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The persistent, low interest-rate environment we’ve had over the past few years seems to have changed investor behavior significantly. Where, earlier, investors would routinely diversify their portfolio with a balance of stocks and bond; now, ultra-low interest rates on bonds and a rocketing stock market have led to an exodus from bonds to a combination of cash and investments that offer higher yields such as dividend stocks. But many of these income seeking investors must know that this flight-to-yield comes with its own set of hidden costs and risks. Today, I plan to bust some popular misconceptions so my listeners can make better, more informed investment choices.
The idea for today’s talk came to me through an article titled “Income-Seekers: These ‘Myths’ Could Come Back to Haunt You” by a former guest on my show, Christine Benz, Morningstar’s Director of Personal Finance and well-known author on personal investing guidebooks.
Christine writes, “A chronically low interest-rate environment breeds confusion about what we’re supposed to be doing… and the current, ultralow interest-rate environment is messing with our heads.”
So I’ll jump straight into addressing three myths that Christine highlights.
Myth 1: If rates rise, you’re always better off buying individual bonds than bond funds.
The logic most investors have on this is if they buy a credit-worthy corporate or government bond, they will receive interest payments at set intervals and their entire principal at the bond’s maturity date. I can see how this surety is enticing, specially if they get a decent rate but corporations know that investors are hungry for inflation-beating yields and see this as a great time to offer long-term bonds at low interest rates that are still enticing enough for yield-hungry investors. This way, corporations lock-in capital at really low rates. But investors are on the losing side of this transaction. Locking into low rates for long periods. This will mean that you will miss out if rates rise and will be subject to what is called opportunity cost.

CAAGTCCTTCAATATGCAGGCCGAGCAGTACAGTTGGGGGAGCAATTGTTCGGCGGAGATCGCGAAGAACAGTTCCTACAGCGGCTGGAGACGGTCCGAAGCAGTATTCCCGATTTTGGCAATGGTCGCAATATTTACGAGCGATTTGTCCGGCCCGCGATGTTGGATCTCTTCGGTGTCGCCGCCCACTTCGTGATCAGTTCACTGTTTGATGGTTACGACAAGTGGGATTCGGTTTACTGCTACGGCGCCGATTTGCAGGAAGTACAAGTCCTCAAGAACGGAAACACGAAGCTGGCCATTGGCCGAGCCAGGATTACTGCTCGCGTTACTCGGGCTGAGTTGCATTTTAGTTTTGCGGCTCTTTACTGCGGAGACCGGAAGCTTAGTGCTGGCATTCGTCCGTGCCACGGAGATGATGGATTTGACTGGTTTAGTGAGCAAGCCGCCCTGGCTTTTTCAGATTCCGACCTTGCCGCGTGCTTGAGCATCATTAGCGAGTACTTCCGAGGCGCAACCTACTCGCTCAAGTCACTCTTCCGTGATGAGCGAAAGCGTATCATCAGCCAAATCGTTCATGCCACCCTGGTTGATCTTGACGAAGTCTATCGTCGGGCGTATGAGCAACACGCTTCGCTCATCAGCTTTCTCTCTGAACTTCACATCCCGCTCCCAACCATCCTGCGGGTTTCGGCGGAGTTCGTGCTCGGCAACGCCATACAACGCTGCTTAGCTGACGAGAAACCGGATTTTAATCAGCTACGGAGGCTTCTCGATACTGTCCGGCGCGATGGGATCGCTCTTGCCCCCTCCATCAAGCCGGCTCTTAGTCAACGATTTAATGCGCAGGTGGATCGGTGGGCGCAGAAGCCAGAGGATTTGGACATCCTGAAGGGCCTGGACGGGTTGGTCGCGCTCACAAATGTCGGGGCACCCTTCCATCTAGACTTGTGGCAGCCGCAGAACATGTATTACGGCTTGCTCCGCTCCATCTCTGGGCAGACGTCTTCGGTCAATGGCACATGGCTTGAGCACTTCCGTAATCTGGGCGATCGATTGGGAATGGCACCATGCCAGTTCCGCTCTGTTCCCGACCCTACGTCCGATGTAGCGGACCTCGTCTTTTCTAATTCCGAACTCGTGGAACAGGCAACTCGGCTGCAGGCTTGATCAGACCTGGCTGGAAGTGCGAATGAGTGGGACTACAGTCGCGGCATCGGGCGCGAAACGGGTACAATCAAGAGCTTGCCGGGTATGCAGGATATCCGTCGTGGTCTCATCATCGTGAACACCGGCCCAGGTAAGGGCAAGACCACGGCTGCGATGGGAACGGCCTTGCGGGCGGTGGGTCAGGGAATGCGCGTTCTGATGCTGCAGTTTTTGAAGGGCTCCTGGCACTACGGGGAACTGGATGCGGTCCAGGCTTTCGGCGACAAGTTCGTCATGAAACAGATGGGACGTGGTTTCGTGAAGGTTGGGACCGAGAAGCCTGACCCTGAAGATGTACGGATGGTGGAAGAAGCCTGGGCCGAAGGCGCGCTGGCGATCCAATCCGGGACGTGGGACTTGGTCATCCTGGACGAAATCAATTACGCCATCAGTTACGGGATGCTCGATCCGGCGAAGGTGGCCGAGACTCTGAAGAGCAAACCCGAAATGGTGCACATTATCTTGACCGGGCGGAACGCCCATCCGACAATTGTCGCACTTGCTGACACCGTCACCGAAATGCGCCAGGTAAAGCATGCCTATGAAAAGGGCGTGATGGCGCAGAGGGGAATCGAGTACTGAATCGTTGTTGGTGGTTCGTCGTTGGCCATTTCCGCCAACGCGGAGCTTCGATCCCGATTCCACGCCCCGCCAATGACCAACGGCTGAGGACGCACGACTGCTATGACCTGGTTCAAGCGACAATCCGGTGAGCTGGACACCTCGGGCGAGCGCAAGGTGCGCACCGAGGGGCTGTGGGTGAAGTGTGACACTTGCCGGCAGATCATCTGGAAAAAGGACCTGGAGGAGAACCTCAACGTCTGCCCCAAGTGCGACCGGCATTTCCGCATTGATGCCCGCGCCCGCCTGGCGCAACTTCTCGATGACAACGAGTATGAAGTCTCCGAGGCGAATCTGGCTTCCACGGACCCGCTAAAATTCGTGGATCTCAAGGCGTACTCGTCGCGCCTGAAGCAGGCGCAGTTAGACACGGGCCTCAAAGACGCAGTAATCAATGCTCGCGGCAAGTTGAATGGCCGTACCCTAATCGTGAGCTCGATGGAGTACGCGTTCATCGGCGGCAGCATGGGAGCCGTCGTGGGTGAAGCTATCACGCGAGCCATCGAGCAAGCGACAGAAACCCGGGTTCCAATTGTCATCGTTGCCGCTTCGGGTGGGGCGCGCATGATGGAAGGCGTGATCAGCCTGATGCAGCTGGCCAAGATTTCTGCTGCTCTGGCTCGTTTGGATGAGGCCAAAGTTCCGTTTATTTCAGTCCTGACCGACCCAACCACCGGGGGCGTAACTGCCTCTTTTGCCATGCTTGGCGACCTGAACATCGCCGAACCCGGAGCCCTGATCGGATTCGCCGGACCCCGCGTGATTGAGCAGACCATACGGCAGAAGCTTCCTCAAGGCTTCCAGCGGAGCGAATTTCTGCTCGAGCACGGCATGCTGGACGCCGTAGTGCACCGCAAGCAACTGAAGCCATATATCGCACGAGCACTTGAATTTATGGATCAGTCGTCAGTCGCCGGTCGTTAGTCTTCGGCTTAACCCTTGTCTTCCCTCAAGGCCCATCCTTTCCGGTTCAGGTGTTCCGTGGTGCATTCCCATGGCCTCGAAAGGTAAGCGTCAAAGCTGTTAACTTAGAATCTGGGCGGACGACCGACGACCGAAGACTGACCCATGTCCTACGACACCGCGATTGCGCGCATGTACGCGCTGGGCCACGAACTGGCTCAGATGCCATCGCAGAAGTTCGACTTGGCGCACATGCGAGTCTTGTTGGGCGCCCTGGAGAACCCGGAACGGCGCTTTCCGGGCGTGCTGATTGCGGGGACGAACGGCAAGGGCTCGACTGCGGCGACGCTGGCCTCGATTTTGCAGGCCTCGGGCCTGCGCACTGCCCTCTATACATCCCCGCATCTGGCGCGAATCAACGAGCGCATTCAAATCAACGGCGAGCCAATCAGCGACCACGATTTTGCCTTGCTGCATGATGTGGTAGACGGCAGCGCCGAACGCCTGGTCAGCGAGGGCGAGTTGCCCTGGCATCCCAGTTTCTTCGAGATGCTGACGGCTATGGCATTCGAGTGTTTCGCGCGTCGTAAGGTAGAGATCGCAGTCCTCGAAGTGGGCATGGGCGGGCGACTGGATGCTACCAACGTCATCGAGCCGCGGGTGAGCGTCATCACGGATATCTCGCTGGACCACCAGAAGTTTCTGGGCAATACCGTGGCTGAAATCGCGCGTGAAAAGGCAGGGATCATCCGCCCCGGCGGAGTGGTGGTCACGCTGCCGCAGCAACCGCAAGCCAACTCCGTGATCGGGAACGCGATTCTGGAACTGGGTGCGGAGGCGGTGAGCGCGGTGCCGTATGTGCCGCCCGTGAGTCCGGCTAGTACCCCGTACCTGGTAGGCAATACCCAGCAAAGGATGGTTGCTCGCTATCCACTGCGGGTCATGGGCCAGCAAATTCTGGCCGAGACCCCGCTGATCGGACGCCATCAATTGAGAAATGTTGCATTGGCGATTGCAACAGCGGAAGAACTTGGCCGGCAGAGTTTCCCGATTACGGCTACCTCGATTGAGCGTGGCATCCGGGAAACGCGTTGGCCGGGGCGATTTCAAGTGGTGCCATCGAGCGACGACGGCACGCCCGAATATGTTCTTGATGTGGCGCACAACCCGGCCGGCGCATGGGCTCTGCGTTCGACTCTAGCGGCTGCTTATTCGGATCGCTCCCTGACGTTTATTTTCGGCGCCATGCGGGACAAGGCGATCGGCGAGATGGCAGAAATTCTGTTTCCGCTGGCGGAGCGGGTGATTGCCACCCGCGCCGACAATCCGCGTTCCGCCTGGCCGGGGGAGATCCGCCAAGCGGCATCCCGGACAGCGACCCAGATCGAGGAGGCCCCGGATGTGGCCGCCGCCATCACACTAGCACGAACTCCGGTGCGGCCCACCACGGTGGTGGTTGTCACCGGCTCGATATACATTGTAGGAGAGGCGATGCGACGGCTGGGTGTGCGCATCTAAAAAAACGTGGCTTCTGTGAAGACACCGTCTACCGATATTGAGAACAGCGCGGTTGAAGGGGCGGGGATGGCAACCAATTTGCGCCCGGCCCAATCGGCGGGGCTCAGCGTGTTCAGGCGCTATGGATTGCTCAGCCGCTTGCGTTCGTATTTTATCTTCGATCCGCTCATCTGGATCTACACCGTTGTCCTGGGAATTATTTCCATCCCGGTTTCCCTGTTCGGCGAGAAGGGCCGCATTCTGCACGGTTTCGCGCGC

If rates rise, lower-rate bonds lose value and psychologically deter investors from exiting their positions. Your upside is capped because rates really can’t go down by too much anymore. Individual bonds are not really your best bet right now because rates can only go up from here.
On the flip side, if you buy a bond fund, fund managers have the ability to exit low-interest bonds and move your money into higher yields as rates keep rising. What you can earn in interest in a bond fund in a rising rate environment often trumps individual bonds. I know there are arguments on both sides, but I want you to take this into consideration. In today’s rate environment, the advantage is with the borrower, not the lender. Taking on a mortgage today is preferable to lending money for 30 years at less than 4%.
Myth 2: Dividend-paying stocks are safer than bonds.
Over the past few years, investors have dumped bonds and flocked to dividend paying stocks. They’ve been rewarded handsomely with dividend income and solid capital appreciation, especially if they got in around 2008 right at the peak of the financial meltdown. But while high-quality dividend stocks are a safe trade over the long-run, stocks will be stocks over the short-run, subject to the vagaries of the market. If you need to pull your money out in, say, less than 10 years, you run the risk of having to do so when stocks are down, in a manner that could potentially wipe out your income and capital appreciation gains.
While dividend stocks have been darlings on Wall Street, they’ve begun to lose some of their shine on talk of rising interest rates. That 2-3% dividend yield could well be had with the added safety of a bond in a rising rate environment. Dividend stocks are directly impacted by interest rate increases and will most likely lose more value in a rising rate scenario.
Over time, stocks do a pretty good job of beating inflation, but it can be a rough ride and not for everyone.
Myth 3: Cash is safer than bonds.
Undoubtedly, cash is king if you need it for near-term expenses such as paying your property tax or buying groceries in retirement. If you have a longer holding horizon, cash is a horrible place to be because it loses purchasing power each year to inflation. Don’t stay in cash until rates rise but put your investable cash into a combination of short-term bonds that you can exit when rates rise, and stocks that you plan to hold for the next 10-20 years. Always maintain a diversified portfolio that will serve you well and protect you should there be a downward move in the stock market.
In the investment world, we consider any investment less than one year in maturity and liquid as cash. Don’t be fooled by CD’s which may offer you a 1% yield for a 2 or 3 year investment. After taxes and inflation, you’re actually earning a Negative rate of return! That creates wealth destruction not wealth creation.
If you’re going to get your money to work as hard as you do, make sure you are investing in things that become more valuable in the future. That’s the best way to become financially independent.